By Rachel Pannett of NZPA
Friday 5th August 2005
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Red ink spattered the tarmac at Christchurch Airport after Air New Zealand subsidiary Freedom Air and Virgin-owned Pacific Blue quickly matched Jetstar's $39 one-way fares to Sydney, Melbourne, Brisbane and the Gold Coast from December.
The war of words erupted, with Pacific Blue distributing flyers saying: "Small tip: anyone can match a low fare, but when it comes to service you're going to have to... UP YOURS".
As the sideshow events wind down and the airlines face up to reality - how well placed is Air New Zealand to cope with the increased competition from across the ditch?
Spiralling oil prices and a lower kiwi dollar have grounded the national carrier's share price in recent weeks. At today's price of $1.27 the Government is well out of pocket after spending $1 billion to save the airline from bankruptcy in 2001.
The shares underwent a five-for-one consolidation in August last year. On that basis, the Government paid an average of $1.30 per share for its 81% stake.
Compared with a high of $3.03 (in today's terms) in May 2002, when Air NZ announced a "no frills" revamp of its domestic services, it looks like the Government bought a glider not a Boeing 787.
But Don Keene, ratings agency Rapid Ratings' New Zealand director, says the low share price is unjustified.
"Our view is that it is undervalued. When we do the comparison with its peer group, Air NZ is currently performing in the top quarter of airline companies around the world," Keene said.
"When people say: `look at the bloodbath across the Tasman' - the trans-Tasman is not the vast bulk of Air NZ's business. Domestic is the bulk of Air NZ's business. They are the dominant player."
Rapid Ratings has an A4 rating on Air NZ, ranking it in the top 16% of aviation stocks worldwide, and a "strong buy" recommendation on the stock.
"We think the sharemarket has not recognised the improved performance of Air NZ following the capital investment by the Government," Keene said.
He says Air NZ has a vested interest in talking its share price down ahead of another attempted tie-up with Qantas.
"The management of the company are downplaying the company's prospects and reducing expectations because they have a strategy for getting into bed with Qantas that they haven't yet given away, " Keene said.
In June, Air NZ trimmed its forecast full-year operating profit by 8% to about $220 million before tax and unusual items, blaming high fuel prices, which account for about 20% of its costs.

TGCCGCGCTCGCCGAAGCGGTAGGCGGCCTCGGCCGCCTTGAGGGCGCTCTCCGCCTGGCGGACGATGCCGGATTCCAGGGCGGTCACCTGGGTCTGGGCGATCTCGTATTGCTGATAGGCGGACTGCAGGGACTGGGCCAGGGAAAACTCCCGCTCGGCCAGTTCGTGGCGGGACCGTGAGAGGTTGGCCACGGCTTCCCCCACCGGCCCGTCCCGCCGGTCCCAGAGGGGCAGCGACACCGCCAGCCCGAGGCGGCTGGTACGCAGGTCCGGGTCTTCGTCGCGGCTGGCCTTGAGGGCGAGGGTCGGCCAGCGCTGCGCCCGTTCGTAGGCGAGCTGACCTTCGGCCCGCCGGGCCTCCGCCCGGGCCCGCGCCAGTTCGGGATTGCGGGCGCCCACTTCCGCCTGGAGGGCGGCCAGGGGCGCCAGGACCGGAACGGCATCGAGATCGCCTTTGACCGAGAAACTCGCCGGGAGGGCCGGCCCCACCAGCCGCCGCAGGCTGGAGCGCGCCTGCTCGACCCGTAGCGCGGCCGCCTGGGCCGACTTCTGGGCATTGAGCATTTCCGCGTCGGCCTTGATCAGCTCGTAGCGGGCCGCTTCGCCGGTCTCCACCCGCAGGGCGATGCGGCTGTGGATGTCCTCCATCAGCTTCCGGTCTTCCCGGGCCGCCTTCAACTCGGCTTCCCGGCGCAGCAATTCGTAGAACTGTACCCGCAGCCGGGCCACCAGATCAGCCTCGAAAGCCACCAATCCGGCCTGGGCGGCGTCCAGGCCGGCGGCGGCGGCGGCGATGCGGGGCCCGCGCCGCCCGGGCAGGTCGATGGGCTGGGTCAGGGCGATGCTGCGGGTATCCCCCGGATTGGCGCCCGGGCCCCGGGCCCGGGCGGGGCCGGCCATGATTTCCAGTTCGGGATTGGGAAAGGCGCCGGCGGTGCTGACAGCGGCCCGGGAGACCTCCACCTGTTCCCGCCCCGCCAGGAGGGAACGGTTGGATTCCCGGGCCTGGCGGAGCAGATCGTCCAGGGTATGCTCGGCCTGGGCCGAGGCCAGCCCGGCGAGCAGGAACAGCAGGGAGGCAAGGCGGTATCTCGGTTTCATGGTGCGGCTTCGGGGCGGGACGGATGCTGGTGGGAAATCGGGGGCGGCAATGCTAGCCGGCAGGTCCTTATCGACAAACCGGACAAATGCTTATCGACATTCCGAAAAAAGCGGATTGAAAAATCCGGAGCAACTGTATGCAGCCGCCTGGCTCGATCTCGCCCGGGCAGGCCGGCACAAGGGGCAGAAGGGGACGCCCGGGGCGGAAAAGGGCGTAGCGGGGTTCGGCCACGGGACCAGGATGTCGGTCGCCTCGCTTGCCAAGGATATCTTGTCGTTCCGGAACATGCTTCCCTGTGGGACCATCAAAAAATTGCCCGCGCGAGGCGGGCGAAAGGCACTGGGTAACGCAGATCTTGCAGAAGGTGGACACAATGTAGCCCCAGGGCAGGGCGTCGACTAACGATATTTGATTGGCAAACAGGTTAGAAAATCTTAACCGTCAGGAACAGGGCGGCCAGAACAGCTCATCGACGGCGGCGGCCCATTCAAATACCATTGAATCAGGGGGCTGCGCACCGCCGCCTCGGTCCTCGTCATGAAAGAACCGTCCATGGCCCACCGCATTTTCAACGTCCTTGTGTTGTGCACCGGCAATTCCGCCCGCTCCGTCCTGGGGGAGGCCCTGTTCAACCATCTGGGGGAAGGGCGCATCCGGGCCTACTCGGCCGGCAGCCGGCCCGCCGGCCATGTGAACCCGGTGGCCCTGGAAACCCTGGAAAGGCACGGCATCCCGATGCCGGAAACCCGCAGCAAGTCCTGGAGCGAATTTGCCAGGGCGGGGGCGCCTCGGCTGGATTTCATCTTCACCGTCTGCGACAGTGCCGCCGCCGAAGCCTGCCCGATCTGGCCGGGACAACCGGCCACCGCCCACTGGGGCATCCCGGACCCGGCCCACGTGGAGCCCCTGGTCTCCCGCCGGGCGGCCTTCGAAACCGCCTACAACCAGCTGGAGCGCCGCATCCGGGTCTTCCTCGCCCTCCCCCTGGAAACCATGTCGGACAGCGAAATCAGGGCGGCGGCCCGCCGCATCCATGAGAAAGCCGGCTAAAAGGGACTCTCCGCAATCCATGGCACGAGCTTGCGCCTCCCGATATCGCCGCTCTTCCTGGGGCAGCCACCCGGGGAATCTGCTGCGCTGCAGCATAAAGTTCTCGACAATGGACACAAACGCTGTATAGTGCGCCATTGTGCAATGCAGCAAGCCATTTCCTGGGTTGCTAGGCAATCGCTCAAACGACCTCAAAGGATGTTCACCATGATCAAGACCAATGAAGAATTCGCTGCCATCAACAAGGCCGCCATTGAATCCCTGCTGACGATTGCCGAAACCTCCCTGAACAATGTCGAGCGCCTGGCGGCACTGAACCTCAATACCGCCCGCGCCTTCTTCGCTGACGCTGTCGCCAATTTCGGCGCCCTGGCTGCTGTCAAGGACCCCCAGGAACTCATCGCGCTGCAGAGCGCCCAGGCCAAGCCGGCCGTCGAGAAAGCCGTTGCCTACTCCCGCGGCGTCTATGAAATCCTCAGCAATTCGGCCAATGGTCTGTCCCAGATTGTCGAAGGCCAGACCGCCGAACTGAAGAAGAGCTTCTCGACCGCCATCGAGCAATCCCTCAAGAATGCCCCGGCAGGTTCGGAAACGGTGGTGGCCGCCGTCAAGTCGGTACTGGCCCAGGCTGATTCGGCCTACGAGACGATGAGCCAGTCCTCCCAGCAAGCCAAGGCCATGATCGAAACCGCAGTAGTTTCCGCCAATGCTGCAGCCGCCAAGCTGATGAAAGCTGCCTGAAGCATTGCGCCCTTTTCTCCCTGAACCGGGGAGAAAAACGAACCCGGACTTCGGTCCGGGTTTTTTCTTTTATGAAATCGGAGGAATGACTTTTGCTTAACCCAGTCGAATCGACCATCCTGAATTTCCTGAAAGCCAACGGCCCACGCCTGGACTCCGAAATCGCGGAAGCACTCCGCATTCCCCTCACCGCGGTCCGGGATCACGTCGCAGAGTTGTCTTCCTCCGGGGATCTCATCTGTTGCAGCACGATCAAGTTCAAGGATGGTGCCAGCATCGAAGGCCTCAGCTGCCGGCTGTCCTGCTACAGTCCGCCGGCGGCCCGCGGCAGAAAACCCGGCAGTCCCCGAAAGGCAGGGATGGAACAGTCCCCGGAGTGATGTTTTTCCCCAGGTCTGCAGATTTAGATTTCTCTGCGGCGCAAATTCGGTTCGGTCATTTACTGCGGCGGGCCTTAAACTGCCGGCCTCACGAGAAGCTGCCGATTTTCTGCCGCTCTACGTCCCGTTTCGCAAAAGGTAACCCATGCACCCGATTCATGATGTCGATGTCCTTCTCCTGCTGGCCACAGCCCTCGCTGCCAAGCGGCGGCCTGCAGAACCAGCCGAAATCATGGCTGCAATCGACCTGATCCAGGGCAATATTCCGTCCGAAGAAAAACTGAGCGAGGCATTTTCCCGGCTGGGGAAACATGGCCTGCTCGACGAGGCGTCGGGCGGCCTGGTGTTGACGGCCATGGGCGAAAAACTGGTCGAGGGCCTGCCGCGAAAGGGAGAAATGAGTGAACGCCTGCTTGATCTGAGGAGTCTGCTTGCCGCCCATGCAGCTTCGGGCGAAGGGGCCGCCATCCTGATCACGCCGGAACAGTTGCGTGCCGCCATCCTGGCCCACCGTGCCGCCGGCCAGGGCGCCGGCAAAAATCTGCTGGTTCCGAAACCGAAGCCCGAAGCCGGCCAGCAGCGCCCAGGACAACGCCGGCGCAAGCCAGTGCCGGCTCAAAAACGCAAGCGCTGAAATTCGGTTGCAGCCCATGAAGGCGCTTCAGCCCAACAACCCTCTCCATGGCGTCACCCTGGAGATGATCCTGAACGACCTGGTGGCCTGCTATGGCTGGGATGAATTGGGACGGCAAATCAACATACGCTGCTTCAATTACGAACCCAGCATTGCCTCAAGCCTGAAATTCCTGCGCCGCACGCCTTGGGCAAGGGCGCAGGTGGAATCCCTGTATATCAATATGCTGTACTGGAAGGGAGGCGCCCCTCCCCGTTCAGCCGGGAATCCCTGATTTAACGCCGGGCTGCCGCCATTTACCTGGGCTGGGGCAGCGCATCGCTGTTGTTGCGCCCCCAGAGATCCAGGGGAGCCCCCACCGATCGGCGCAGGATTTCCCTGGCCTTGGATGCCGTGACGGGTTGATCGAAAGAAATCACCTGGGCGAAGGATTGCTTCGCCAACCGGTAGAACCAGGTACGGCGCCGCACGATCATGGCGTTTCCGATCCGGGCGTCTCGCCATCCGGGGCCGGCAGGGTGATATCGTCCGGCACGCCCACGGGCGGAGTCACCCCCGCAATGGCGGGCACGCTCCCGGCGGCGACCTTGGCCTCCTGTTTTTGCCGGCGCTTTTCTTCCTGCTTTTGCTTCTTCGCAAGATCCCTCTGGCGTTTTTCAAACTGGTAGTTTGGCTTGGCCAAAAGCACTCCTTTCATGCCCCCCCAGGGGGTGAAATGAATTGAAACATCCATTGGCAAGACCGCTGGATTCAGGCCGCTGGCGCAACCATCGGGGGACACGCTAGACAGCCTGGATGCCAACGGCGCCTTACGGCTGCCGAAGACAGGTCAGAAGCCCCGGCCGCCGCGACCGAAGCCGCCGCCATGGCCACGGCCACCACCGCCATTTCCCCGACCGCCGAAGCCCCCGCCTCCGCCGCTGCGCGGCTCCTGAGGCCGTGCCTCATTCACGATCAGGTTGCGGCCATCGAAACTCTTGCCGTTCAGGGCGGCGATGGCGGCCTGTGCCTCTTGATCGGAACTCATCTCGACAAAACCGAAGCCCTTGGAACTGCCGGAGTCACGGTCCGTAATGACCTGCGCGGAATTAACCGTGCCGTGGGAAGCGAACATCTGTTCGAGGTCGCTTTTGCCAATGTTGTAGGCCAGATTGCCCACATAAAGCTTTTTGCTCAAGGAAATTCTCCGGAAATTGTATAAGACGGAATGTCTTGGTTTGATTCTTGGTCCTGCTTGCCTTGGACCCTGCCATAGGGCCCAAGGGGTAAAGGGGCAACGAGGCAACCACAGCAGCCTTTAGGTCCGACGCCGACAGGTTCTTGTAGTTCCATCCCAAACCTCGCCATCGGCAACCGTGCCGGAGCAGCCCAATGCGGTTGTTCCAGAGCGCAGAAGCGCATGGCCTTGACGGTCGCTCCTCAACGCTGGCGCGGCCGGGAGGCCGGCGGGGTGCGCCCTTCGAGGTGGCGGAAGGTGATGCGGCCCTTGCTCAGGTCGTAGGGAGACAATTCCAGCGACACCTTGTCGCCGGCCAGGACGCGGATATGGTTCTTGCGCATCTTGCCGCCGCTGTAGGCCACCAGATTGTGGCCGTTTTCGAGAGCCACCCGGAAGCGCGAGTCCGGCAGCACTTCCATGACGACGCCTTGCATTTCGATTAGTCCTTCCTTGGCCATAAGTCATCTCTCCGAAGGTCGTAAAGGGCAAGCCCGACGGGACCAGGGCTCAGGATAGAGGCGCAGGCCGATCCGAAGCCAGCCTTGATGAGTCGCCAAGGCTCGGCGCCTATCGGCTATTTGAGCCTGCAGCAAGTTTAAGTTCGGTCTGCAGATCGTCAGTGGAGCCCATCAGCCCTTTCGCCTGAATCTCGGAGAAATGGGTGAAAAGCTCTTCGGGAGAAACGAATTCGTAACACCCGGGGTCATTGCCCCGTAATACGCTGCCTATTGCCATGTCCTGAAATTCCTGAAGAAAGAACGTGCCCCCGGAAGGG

"They are forever coming out in the media and saying the price of fuel is causing all these problems and: `we are bit worried about loadings overseas and the international business is weak'," Keene said.
"But the reality of life is that with the bailout from the Government they are now performing at an extremely satisfactory level, compared to other airlines.
"If the Government were to sell out any portion to Qantas at the moment, then the Australians would get the benefit, not New Zealand."
Air NZ is likely to remain state-owned regardless of who wins the election, although the major parties won't rule out selling a partial stake to another airline.
National's finance spokesman John Key says if his party wins, it will consider approaches from airlines interested in taking a stake.
He says Air NZ has gone "from strength to strength" over the past three years due to a combination of the security of government capital, "world-class" management, and the discipline demanded by external analysts.
Air NZ could be in for a bit of turbulence when outgoing chief executive Ralph Norris disembarks following the annual result release on August 31.
In under four years, Norris has piloted the airline from near collapse to its current stable position. He is confident his work is done, and analysts say there are several contenders for the top job within the current management team.
Norris' parting manoeuvre was a merger of Air NZ and its budget subsidiary Freedom into a single operating company, aimed at slashing costs by 10%.
The proposal involves placing the entire Airbus A320 fleet into one group to service Air NZ's and Freedom's trans-Tasman and Pacific Island operations.
Freedom this week tried to deflect some of the attention away from Jetstar's arrival by showing off the new business class seats in its A320 planes - a perk of the merged operation that gives Freedom one up on the competition.
Peter Sigley of Goldman Sachs JB Were says this week's fare price war will have a limited shelf life.
"These fares should be looked at as what they are, which is pretty much a publicity stunt, promotional activity by Jetstar.
"If you look at the long term economics, particularly with fuel prices where they are at the moment, you absolutely wouldn't be able to sustain those fare levels and make a profit."
He says there is room for three low-cost players on the trans-Tasman route.
"They're all owned by airlines that are well capitalised - they do have sustainable business models. Over time you'd expect competition to normalise.
"From time-to-time you'll see skirmishing around fares, but I think they can probably last in the market, all three of them."
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